Home Culture On Creating a Culture of Excellence Part 2: Four Pillars for Performance & Engagement
On Creating a Culture of Excellence Part 2: Four Pillars for Performance & Engagement

On Creating a Culture of Excellence Part 2: Four Pillars for Performance & Engagement

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There are four key principles, which are essential in the motivation and engagement of people. These four principles if embedded into any program and culture will improve productivity, performance, resilience and retention.

People thrive when we allow and encourage:

AUTONOMY:The freedom and flexibility to carve their own path…

MASTERY: Within a transparent environment that rewards personal and professional excellence…

PURPOSE:In a way that adds meaning to their life and the lives of others…..

PLAY: Alongside peers who allow them to be themselves and have fun.

 These four pillars are interdependent on one another; therefore the loss or neglect of any one can cause a breakdown in the others and negatively affect performance, resilience and engagement among athletes.

By exploring each of these components in more depth we can discover why they are so important, what impedes them, and how to overcome these obstructions when devising strategies to implement them within our own organisations.


 

Autonomy:

‘Control leads to compliance, autonomy leads to engagement’ – Daniel Pink

Excellence at sports highest levels demands quick, clear thinking, conviction in ones decisions and the courage to act on those convictions by putting them to the test.

When the heat is on, no one else can make decisions for the athlete, no one can give them advice, and no one can act for them. They’re on their own. If we set up an environment, which continually absolves athletes of the responsibility to make decisions, we are setting them up to fail.

Plans, schedules and methods of monitoring are the tools of the expert. But they don’t mean much on game day. Game day is all about how clearly we have communicated our intentions, and the depth of character we have cultivated in our people.

The US military realised this when their incredibly well planned, hierarchical and autocratic approach to managing their troops in combat failed dismally time after time.

Tom Kolditz, head of behavioural sciences at West Point summarised the military’s learning best when he said:

No plan survives contact with the enemy”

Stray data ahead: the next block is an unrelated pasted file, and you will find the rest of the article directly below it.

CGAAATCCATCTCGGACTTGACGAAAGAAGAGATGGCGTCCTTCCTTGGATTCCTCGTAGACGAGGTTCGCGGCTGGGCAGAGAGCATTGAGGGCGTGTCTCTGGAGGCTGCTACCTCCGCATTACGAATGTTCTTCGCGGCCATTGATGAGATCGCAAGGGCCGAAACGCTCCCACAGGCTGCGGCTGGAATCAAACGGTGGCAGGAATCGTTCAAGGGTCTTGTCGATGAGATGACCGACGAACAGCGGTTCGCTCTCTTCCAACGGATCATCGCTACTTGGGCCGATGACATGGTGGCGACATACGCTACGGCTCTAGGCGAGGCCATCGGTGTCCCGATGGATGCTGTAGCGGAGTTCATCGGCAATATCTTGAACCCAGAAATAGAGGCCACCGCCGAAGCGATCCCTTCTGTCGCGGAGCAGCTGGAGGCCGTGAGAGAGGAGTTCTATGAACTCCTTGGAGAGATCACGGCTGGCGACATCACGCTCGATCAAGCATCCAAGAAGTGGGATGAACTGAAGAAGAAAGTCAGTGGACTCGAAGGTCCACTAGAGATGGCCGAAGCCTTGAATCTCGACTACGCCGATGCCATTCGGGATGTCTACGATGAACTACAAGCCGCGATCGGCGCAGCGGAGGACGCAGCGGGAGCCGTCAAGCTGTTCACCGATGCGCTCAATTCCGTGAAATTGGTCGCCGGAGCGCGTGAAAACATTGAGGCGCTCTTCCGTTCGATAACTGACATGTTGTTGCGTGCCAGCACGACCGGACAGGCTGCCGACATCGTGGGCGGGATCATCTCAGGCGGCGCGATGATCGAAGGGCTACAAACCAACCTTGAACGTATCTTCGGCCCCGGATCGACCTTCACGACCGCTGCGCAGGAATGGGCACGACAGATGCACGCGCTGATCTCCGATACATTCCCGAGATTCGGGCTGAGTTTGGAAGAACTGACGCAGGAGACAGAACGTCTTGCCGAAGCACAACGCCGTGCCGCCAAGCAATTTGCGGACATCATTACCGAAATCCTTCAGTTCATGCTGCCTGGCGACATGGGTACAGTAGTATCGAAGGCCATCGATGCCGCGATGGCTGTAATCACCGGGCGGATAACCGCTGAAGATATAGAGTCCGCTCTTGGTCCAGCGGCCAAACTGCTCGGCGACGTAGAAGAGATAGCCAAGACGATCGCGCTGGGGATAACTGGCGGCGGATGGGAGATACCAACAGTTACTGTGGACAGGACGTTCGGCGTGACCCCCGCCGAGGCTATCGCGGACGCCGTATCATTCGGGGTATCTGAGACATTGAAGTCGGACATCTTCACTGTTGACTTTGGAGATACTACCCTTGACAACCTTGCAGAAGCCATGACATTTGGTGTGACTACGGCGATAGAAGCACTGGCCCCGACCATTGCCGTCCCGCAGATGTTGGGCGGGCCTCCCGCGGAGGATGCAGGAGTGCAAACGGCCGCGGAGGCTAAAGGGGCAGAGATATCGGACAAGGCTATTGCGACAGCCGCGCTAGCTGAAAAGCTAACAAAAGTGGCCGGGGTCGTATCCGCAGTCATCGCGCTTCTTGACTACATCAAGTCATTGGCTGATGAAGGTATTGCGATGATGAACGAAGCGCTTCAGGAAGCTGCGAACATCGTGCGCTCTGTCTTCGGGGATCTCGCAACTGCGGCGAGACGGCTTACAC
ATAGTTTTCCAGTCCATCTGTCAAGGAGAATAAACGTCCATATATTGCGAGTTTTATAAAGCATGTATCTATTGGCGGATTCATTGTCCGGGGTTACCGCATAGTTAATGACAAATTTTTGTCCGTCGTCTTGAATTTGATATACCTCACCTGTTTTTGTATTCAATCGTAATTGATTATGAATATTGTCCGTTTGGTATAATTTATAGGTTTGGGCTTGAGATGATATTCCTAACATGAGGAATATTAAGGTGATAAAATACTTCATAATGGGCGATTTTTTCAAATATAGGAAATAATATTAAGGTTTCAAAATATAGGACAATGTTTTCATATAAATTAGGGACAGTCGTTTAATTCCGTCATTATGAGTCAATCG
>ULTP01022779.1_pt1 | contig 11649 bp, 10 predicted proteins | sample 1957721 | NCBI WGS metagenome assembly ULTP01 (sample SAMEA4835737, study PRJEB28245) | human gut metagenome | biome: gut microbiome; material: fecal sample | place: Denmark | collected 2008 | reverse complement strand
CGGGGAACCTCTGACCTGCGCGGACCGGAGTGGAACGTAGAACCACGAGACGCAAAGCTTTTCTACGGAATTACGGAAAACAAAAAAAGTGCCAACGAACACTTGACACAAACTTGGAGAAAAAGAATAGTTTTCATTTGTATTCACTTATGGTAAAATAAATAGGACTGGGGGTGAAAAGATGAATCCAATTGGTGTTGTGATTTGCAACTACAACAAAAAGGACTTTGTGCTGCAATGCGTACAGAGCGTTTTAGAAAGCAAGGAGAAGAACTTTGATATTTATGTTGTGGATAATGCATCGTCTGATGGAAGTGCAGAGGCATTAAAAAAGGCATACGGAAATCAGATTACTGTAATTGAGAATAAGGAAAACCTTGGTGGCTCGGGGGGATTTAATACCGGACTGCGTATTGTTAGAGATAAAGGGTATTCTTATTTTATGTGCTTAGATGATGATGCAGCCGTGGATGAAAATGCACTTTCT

Mike Tyson pointed to similar wisdom when he said:

            “Everyone has a plan until they get punched in the mouth”

 Prepare people well, clearly communicate the goal, and then allow them to achieve it by whatever means circumstances require. This is the military’s solution, instead of telling people what to do at every step.

Its called Commanders Intent.

When we allow room for athletes to decide how they achieve the outcomes we deem important for their progress, we are indirectly telling them; you are intelligent, you have the resources, and you are responsible. We empower them.

When we insist on micromanaging every aspect of their preparation, we are telling them; ‘You’re not as intelligent as we are, you don’t know how to use the resources around you, and you can’t be held responsible’. We disempower them.

With the inception of professionalism, the need to ‘manage’ pro athletes led to the rise of ‘experts’ and with this change came a shifting of responsibility and ownership of performance, from athlete to expert.

Athletes suddenly went from being the conductor of an orchestra; harnessing and combining the expertise of specialists to conceive, create and coordinate a moving performance, to musicians being cued and corralled endlessly.

Now instead of collaborating and working with others to create the perfect performance, they compete for approval and recognition of the crowd and the coach, which can often be fickle and fleeting.

Internal motivation becomes external when athletes begin competing not for the pride in their performance, but for the approval and recognition they might receive from others.

External motivation is weak and unreliable.

Internal motivation is strong and irrepressible.

Of course its not a matter of just leaving athletes to their own devices, we must first invest our energy into effectively educating athletes on all aspects of their preparation.

Once athletes understand how to use the resources at their disposal, and are empowered to use them to achieve clearly defined goals, we are laying the groundwork for our next performance pillar: Mastery.